Gender equity training to shape the workforce of the future

RMIT microcredentials will part of an Australian-first gender equity training pilot designed to prevent violence against women.

With gender equality considered key to creating prosperous, socially-connected and healthy communities and preventing violence against women, Women’s Health Victoria (WHV) and a consortium of industry and training providers have come together to create the nation-leading training.

The consortium – which includes RMIT, Adult Community Education Victoria and Women with Disabilities Victoria is developing a suite of accredited units of competency in gender equity designed to embed gender equity knowledge and skills across a broad range of industries.

The units will be piloted at RMIT’s city campus, Coonara Community House in Melbourne’s outer east and Yarrawonga Neighbourhood House in north-east Victoria.

The training will involve a digitally enhanced learning model, which includes RMIT micro-credentials, and employees from Knox City Council will be among the pilot participants.

Deputy Vice Chancellor Education and Vice-President Professor Belinda Tynan said RMIT was a leader in educational innovation.

“We pride ourselves on both preparing students for the world of work and providing industry with a workforce that is ready to meet the needs of jobs of the future,” she said.

“By incorporating digitally-enhanced learning and micro-credentials, the project harnesses the current wave of new pedagogical design to ensure the project is at the forefront of industry innovation.”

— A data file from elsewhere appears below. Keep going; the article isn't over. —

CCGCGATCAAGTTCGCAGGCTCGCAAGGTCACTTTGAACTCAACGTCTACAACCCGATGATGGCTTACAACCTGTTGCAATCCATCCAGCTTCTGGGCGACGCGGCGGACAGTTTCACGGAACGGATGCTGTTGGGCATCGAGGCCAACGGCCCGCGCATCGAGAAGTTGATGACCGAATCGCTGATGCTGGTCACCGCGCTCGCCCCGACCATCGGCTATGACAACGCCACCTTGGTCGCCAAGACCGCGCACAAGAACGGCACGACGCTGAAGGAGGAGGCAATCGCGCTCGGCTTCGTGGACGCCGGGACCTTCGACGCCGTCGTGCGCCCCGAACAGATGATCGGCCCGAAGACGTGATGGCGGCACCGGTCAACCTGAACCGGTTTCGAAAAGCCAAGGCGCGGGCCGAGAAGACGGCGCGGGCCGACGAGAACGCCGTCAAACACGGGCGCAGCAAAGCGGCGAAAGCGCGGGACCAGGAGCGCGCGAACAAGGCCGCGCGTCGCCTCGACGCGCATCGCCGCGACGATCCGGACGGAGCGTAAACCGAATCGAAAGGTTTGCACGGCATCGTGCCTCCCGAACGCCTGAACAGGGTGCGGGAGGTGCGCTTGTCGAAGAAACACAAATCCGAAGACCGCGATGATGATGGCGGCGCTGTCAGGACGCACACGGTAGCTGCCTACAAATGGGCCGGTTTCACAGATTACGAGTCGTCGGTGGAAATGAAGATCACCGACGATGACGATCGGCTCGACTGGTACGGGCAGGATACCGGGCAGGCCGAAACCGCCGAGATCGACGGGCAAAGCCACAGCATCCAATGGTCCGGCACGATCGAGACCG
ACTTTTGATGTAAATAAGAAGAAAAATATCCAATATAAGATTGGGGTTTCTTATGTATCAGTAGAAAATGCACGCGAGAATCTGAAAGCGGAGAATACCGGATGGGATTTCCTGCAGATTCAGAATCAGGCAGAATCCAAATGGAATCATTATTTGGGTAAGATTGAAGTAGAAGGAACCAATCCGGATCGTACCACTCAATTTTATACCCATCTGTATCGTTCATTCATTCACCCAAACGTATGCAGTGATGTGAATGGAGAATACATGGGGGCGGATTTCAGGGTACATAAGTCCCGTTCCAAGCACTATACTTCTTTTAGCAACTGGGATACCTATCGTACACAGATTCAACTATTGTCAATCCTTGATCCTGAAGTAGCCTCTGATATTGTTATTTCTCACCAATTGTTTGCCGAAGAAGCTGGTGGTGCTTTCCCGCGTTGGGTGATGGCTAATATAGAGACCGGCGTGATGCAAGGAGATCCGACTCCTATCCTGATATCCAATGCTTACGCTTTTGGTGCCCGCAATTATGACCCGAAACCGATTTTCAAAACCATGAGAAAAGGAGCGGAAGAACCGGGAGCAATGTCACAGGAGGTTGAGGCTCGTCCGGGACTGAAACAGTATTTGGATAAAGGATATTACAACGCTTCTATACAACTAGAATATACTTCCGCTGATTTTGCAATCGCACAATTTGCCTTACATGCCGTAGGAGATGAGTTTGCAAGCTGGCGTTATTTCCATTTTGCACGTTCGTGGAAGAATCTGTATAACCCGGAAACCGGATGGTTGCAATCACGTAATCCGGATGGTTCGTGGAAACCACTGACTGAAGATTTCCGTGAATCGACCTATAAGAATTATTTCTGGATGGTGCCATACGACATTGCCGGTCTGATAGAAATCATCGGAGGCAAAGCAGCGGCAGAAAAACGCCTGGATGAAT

Consortium members have a combined belief that embedding gender equity in vocational training across a wide range of industries is vital, from early childhood education, to disability services, sport and recreation, local government and business management.

With employers continuing to recognise the importance of gender equality – both for building a respectful and productive workplace culture and for ensuring their products and services meet the needs of their clients and customers, the units will be available both as part of pre-service training and as professional development for those already in the workforce.

Women’s Health Victoria CEO Rita Butera said the project provided a wonderful opportunity to work with the vocational education sector to scale up, expand and formalise WHV’s decades of experience as a state-wide leader in gender equity.

“I am excited that this project will ensure current and future workforces across a wide range of industries have the knowledge and skills to build respectful workplaces, and take a gender equitable approach to their work, wherever that work may be,” she said.

Working with WHV, the innovative project has been led within the University by the School of Global, Urban and Social Studies, working with other business and academic areas.

The units and training resources will be informed by an applied research program to be delivered by the Monash University Faculty of Education, which will explore the role that values-based teaching and learning strategies can play in designing and delivering training to achieve social change.

The new training will also contribute to the implementation of the Victorian Government’s gender equality strategy, Safe and Strong, by building workforce capacity to implement a range of gender equity activities and strategies. 


Story: Karen Phelan

07 December 2018


07 December 2018


  • Society
  • Future World of Work
  • Education
  • Social services

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